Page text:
We do not revisit the merits of the settlement or the appeal, and for our purposes here, may take it as established that a few of the basic statutory elements for a further award of fees were met (e.g., the action resulted in "enforcement of an important right affecting the public interest"; Appellant was one of the successful parties; significant benefits were conferred on numerous citizens). (§ 1021.5, subd. (a).)*fn2 However, other essential statutory predicates for an award of statutory fees relating to the prior appeal of the settlement judgment are missing--the City, a settling party and fellow respondent in the third party's appeal challenging the class action settlement, was simply not an "opposing party" to the current Appellant when these fees were incurred; rather, these parties were allied in interest in defending the settlement, for which they had sought and obtained court approval (albeit over the objections of third parties). Further, under section 1021.5, subdivision (b), "the necessity and financial burden of private enforcement" are not demonstrated on this record to have made any such award "appropriate."

For purposes of statutory interpretation and in light of the applicable public policies that are implicated by this record, we conclude the settlement fundamentally changed the original positions of Appellant and the City, from adversity to one another, into allies against a common opponent, and after the time of the settlement and judgment, nothing required Appellant to pursue further arguments (thereby incurring further fees) in the underlying appeal by the Objectors. We need not differentiate between the "action" giving rise to this settlement and the separate phase of appeal by the third parties in the same "action," in order to reach that conclusion. Instead, we agree with the trial court that in view of all of the relevant circumstances, all of the statutory criteria were not met for such an award and the court therefore lacked discretion to make a further award of fees.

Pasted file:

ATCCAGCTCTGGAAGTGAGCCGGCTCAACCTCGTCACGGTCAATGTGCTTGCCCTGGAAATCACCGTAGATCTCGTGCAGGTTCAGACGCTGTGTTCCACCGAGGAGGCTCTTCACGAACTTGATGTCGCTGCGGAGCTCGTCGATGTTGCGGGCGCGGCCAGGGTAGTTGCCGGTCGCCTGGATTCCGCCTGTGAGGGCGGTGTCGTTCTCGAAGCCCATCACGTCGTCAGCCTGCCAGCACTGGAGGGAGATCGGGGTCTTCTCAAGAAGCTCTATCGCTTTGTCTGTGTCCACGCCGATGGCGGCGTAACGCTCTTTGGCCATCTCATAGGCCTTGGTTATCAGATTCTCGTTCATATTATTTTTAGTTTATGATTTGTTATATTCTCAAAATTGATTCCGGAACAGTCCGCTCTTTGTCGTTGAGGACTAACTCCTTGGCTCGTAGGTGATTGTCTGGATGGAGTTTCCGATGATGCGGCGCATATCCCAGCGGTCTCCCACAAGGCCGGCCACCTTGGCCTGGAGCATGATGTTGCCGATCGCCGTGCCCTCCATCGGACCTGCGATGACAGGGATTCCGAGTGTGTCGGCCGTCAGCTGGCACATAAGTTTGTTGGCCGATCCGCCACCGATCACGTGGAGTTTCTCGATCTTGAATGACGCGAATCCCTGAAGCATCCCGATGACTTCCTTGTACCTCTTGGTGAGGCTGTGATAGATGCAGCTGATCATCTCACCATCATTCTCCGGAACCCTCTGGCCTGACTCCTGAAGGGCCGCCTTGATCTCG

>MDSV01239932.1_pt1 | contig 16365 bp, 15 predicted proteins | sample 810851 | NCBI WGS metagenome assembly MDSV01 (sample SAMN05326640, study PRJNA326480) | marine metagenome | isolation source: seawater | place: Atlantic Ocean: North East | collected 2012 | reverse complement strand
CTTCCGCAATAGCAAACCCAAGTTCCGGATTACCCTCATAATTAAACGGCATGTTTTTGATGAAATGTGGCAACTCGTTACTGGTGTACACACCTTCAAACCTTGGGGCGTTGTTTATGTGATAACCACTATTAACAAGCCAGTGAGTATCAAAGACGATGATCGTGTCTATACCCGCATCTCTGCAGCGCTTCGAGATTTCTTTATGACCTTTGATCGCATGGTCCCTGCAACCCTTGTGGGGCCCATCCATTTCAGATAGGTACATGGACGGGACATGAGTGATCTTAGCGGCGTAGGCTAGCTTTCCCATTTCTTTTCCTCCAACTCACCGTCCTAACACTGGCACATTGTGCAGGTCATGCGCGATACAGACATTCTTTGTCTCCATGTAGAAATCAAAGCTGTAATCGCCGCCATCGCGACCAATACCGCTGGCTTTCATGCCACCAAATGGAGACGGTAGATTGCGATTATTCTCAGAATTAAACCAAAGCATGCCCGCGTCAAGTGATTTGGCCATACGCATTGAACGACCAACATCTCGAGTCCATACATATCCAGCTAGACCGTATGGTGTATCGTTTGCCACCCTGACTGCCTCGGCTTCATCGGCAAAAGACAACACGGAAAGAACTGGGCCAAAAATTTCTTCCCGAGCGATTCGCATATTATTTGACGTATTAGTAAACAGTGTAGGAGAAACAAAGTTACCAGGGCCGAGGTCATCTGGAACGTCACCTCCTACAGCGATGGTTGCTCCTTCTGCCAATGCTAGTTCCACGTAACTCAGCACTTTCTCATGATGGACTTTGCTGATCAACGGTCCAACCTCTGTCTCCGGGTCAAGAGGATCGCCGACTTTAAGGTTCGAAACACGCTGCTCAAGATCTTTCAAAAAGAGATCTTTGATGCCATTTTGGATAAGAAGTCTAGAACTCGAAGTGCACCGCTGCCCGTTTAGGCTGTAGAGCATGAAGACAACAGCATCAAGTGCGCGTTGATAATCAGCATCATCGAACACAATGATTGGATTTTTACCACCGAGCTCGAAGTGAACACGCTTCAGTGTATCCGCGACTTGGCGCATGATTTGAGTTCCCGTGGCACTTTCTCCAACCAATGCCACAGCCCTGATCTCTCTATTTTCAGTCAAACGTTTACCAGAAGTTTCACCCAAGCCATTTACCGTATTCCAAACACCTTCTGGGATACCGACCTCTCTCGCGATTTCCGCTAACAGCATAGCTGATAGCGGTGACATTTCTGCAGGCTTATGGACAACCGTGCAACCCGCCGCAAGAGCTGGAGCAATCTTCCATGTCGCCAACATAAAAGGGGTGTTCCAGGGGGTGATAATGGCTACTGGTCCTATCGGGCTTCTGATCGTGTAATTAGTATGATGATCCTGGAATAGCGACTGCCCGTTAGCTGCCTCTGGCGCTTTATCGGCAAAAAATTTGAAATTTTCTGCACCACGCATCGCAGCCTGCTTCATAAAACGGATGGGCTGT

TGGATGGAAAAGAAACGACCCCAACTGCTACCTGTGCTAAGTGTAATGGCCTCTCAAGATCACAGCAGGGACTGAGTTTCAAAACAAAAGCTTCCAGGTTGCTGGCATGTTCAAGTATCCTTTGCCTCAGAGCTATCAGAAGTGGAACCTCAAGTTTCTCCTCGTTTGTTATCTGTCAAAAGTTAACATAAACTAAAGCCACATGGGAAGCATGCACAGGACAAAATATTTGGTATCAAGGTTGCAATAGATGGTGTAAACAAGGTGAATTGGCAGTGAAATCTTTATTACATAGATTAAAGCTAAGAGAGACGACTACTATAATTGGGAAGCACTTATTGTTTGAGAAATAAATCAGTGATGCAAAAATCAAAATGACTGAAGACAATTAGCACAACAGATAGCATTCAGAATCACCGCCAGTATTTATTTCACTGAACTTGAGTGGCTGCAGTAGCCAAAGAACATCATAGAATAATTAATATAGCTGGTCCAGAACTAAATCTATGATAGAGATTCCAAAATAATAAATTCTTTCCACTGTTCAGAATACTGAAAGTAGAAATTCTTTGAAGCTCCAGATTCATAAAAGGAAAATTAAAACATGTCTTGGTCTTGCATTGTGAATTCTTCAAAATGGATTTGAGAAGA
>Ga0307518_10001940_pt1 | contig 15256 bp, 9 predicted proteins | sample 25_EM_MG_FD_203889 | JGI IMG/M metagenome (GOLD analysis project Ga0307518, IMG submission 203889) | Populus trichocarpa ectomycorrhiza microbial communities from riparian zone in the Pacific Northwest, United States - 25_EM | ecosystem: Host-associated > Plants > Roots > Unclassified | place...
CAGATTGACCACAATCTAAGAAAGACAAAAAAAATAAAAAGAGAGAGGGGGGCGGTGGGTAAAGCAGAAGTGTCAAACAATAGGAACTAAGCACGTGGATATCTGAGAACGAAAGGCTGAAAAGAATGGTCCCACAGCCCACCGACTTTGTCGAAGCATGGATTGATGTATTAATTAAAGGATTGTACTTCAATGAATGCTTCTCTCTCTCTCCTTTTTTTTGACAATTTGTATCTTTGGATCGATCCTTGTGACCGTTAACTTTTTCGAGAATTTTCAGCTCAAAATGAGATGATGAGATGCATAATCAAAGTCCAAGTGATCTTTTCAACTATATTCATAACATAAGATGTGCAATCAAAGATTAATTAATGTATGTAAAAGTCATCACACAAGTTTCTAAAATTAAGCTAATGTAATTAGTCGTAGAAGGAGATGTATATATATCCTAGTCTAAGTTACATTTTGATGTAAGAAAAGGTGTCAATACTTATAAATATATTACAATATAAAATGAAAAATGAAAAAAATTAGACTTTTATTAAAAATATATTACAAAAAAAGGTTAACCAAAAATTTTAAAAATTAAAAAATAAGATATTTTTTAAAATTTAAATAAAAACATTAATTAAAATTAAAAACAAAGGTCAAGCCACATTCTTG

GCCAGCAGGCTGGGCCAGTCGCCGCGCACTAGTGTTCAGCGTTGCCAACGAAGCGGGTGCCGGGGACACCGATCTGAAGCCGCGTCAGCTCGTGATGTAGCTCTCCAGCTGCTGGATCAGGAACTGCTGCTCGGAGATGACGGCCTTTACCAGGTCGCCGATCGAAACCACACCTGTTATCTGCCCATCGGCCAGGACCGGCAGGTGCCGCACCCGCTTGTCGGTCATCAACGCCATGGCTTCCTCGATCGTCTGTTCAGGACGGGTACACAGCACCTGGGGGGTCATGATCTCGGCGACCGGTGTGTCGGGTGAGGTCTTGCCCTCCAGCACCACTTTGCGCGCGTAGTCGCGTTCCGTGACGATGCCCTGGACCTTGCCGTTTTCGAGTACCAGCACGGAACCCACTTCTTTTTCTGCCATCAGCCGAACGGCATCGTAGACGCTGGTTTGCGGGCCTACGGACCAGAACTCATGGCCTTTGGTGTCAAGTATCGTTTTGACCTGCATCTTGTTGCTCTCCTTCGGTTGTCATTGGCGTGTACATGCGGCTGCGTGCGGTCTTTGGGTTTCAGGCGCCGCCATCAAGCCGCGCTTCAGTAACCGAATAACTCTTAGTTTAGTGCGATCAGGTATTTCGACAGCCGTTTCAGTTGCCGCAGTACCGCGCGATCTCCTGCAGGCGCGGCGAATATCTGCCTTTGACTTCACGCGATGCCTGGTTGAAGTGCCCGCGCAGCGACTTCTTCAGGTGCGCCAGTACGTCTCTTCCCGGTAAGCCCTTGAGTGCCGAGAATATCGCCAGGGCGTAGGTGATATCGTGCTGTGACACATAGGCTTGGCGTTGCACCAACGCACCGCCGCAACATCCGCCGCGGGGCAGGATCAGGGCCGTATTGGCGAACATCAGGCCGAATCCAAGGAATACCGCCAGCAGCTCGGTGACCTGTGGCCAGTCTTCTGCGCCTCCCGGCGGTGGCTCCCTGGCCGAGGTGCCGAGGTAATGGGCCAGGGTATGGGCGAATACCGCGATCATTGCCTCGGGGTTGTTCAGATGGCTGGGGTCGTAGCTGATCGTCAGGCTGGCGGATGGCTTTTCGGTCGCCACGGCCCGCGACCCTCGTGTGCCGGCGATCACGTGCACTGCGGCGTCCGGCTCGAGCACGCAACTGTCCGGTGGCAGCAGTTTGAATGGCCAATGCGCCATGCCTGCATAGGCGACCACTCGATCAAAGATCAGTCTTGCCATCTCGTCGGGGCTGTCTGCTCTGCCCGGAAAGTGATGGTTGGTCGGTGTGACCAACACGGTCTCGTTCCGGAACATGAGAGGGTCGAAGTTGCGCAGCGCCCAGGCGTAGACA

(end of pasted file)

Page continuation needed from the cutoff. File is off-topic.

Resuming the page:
We further decline to accept Appellant's arguments that this record justifies such an award under either contractual or equitable principles, exclusive of a statutory basis. (Serrano v. Unruh (1982) 20 Cal.3d 25, 34, 45-46 (Serrano III).) We affirm the order denying private attorney general fees.

FACTUAL AND PROCEDURAL BACKGROUND

A. Background of Pension Litigation

The background facts are outlined as briefly as possible, since the purpose of this opinion is only to clarify the respective positions of all the parties as of the time of settlement and during the subsequent appellate challenge to it, in light of the criteria for applying the private attorney general statutory scheme to this record. We adapt the factual and procedural summary from our prior opinion.